How to Deal With Classroom Struggles & A Difficult School Environment
This article was written by Emma Tackett — a fifth grade Language Arts teacher in Texas! Teaching is her passion.
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This article is for all you educators, struggling to make it through this semester, so in need of winter break, that you wonder if you'll even come back. This is for all you teachers feeling trapped in your job due to administrative headaches, issues with co-workers, or struggles in the classroom. Don't worry, it gets better.
One of the most difficult things to do as a teacher (or anyone really), is to wake up every day and go to a job you dread, to feel like you are a failure. To fear seeing that administrator who has it out for you, for reasons beyond your understanding. To know that a group of teachers, in your school is talking about you, and that others, who don’t know you, are listening. To feel isolated and alone. To go into your classroom and feel like your lesson or classroom management is not working to way you planned. When you are struggling in or at your work, it can feel like its possible to stay positive. At some point, most teachers feel these things in one way or another. Some even get physically sick from the stress, and not knowing how to overcome them.
If this sounds familiar, I tell you this. You CAN make it. There is a light at the end of your tunnel. And it does get better.
Rest & Recharge
If you're struggling inside your classroom, trust me when I say: You are definitely NOT alone! Use these school breaks to rest and reflect! First, and most importantly, take time to relax and recharge the batteries. Read a book, spend time with family, take some walks. Once you're feeling rested and in the appropriate head space, it's time to take control!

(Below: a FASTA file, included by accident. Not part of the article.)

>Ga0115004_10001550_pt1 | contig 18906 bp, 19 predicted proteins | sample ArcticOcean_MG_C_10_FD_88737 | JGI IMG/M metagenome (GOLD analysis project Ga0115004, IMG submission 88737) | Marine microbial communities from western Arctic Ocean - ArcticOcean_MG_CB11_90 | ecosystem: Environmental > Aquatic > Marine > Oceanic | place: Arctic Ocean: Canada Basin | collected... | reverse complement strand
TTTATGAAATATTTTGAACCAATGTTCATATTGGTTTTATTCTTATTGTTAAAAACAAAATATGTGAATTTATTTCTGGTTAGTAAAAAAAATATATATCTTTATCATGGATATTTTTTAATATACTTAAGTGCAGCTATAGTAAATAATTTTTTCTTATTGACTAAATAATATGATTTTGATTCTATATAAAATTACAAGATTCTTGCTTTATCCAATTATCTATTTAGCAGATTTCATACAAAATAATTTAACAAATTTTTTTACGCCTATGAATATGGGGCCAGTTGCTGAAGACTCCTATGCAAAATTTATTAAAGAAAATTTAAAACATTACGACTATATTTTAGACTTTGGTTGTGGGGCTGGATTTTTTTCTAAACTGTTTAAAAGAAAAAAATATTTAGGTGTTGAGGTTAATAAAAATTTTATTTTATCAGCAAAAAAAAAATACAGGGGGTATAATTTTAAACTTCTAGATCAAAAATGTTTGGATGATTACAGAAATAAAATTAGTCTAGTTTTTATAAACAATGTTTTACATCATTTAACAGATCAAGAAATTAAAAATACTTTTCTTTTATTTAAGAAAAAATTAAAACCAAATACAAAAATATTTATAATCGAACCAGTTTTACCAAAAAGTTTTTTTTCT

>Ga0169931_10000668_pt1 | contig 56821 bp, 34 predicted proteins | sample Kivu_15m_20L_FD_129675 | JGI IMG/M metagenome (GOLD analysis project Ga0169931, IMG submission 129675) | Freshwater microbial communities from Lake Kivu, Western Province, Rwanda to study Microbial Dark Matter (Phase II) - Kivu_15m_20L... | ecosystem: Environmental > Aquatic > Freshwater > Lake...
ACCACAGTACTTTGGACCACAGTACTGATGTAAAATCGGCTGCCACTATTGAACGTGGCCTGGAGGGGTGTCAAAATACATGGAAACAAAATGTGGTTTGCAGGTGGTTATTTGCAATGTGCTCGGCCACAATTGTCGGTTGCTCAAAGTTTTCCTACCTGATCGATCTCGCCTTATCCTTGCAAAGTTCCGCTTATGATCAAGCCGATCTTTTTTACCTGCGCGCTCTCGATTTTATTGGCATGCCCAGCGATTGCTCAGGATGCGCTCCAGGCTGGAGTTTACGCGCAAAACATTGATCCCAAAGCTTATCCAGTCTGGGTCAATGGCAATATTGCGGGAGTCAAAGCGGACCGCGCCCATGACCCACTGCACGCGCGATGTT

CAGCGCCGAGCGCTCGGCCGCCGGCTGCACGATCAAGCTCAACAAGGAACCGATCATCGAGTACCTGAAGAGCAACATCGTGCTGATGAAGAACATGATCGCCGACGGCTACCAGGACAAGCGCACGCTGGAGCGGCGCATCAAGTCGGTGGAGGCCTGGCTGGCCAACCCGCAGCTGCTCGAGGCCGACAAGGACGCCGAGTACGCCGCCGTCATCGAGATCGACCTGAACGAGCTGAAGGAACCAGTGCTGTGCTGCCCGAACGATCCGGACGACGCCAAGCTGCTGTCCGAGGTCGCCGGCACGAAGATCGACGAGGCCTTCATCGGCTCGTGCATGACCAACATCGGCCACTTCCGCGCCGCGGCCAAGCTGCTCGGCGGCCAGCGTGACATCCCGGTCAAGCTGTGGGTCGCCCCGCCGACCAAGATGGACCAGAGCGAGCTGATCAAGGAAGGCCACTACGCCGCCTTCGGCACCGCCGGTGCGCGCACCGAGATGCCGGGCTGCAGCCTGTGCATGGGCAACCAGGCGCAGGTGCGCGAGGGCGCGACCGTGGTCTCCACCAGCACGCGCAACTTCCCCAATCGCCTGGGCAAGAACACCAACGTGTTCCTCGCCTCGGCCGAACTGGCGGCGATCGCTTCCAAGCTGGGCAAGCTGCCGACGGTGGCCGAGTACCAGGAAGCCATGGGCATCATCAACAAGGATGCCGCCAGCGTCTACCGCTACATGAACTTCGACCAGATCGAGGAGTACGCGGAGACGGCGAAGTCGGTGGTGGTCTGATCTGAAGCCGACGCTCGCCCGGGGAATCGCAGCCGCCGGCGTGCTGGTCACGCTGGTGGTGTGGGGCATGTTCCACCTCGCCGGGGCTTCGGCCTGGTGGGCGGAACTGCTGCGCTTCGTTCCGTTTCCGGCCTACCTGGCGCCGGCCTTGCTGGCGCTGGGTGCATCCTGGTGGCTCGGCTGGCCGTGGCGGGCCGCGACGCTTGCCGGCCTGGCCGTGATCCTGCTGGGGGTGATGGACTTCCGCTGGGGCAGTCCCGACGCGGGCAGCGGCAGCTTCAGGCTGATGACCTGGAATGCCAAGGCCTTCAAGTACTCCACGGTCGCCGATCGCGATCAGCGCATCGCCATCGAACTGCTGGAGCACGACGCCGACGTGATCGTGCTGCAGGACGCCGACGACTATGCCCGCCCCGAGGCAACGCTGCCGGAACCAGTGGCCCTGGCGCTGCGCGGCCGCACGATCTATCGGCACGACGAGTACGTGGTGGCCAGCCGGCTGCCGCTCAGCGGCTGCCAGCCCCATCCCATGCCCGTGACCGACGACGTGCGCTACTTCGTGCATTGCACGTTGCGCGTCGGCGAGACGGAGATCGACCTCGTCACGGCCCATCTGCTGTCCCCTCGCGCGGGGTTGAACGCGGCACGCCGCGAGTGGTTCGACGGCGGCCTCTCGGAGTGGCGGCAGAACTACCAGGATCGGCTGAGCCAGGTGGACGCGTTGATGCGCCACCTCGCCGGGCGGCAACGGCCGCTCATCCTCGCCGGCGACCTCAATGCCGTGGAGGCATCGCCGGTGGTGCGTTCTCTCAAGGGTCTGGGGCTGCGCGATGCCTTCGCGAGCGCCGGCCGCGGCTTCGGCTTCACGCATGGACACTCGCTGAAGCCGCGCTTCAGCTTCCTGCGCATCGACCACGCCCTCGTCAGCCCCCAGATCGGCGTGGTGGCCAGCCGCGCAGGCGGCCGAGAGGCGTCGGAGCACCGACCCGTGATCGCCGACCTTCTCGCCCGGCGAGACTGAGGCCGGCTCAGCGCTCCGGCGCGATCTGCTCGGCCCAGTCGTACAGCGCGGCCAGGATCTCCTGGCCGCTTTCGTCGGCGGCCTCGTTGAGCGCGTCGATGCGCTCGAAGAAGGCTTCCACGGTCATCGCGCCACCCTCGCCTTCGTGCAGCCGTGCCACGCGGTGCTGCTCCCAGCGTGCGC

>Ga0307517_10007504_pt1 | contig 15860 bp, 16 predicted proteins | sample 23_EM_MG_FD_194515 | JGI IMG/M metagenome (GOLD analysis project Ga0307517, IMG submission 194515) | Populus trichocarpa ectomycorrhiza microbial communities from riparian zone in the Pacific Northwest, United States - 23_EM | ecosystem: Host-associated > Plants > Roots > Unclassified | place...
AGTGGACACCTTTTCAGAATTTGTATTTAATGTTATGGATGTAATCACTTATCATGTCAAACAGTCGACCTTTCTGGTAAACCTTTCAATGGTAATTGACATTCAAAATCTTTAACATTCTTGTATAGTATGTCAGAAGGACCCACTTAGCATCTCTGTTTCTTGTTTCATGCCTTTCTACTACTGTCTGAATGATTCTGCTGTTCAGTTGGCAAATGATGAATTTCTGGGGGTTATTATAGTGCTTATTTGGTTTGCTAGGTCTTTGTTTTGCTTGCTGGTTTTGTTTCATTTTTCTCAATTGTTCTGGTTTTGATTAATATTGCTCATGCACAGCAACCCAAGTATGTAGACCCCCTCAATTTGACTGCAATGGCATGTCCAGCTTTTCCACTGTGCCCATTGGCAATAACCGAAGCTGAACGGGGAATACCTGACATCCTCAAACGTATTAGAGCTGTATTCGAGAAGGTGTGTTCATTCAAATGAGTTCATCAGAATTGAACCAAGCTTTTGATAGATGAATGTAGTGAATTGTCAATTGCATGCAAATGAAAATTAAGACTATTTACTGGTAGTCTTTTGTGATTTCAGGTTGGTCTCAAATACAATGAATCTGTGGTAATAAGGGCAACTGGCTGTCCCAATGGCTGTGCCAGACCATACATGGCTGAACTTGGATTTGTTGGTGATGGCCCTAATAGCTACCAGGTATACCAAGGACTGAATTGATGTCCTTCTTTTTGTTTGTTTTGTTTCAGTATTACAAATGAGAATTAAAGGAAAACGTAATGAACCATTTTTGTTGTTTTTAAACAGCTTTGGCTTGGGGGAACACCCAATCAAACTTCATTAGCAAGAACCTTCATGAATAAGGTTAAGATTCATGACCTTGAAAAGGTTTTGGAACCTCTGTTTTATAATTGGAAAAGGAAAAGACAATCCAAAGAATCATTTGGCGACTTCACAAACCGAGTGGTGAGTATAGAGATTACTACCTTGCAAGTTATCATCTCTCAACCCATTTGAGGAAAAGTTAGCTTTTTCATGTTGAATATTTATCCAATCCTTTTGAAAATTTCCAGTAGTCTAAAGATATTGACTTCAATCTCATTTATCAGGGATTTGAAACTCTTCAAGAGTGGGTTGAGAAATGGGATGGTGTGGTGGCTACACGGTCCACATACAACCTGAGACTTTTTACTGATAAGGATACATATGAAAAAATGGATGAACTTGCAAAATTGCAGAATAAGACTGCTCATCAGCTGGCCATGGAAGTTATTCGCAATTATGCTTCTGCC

"The key to being a good educator is being a good student, being able to be resilient and change what needs to change."
Reflect & Research
Reflect on what went wrong and what went right so far this year. The first step is identifying what is not working, and then reflecting on why it did not work. The key to being a good educator is being a good student, being able to be resilient and change what needs to change. Ask for guidance from a fellow teacher or instructional coach you trust. Research new ways to do the things you feel need improvement, then begin planning how to implement these new ideas. This is how you create your light—your hope that tomorrow will be a better day. You have taken what was a weakness, identified it, and figured how to take control of it! Start the days after break fresh, give the new research and ideas a try, stay positive and fluid.
If you already know the school you're in is not the school for you, due to poor administrators or co-worker troubles, begin focusing on something else. Focus on doing the best you can in your classroom. Instead of worrying about your school climate, begin looking for a new school to call home. Use all the struggles you've been through as a lesson learned. You now know what you need in terms of co-worker support and administration standards. Try to think about it like you would think about dating. You tried a few that didn’t work. In the end, you learned enough about yourself to make a better choice next time. This is your opportunity to go find the right one!
Begin working on your resume, start going to job fairs, apply online to schools you're interested in. Research each place you're applying, to ensure you don't find yourself in the same situation again. Your new school family is out there for you somewhere!
Education is a difficult field. Teaching is not for the weak. But you have the ability to change, to adapt, and to take control. And if the school climate isn’t for you, remember you can always look elsewhere. Don't let a negative environment bring you down. Be the amazing educator you set out to be when you got into this profession. You've got this!
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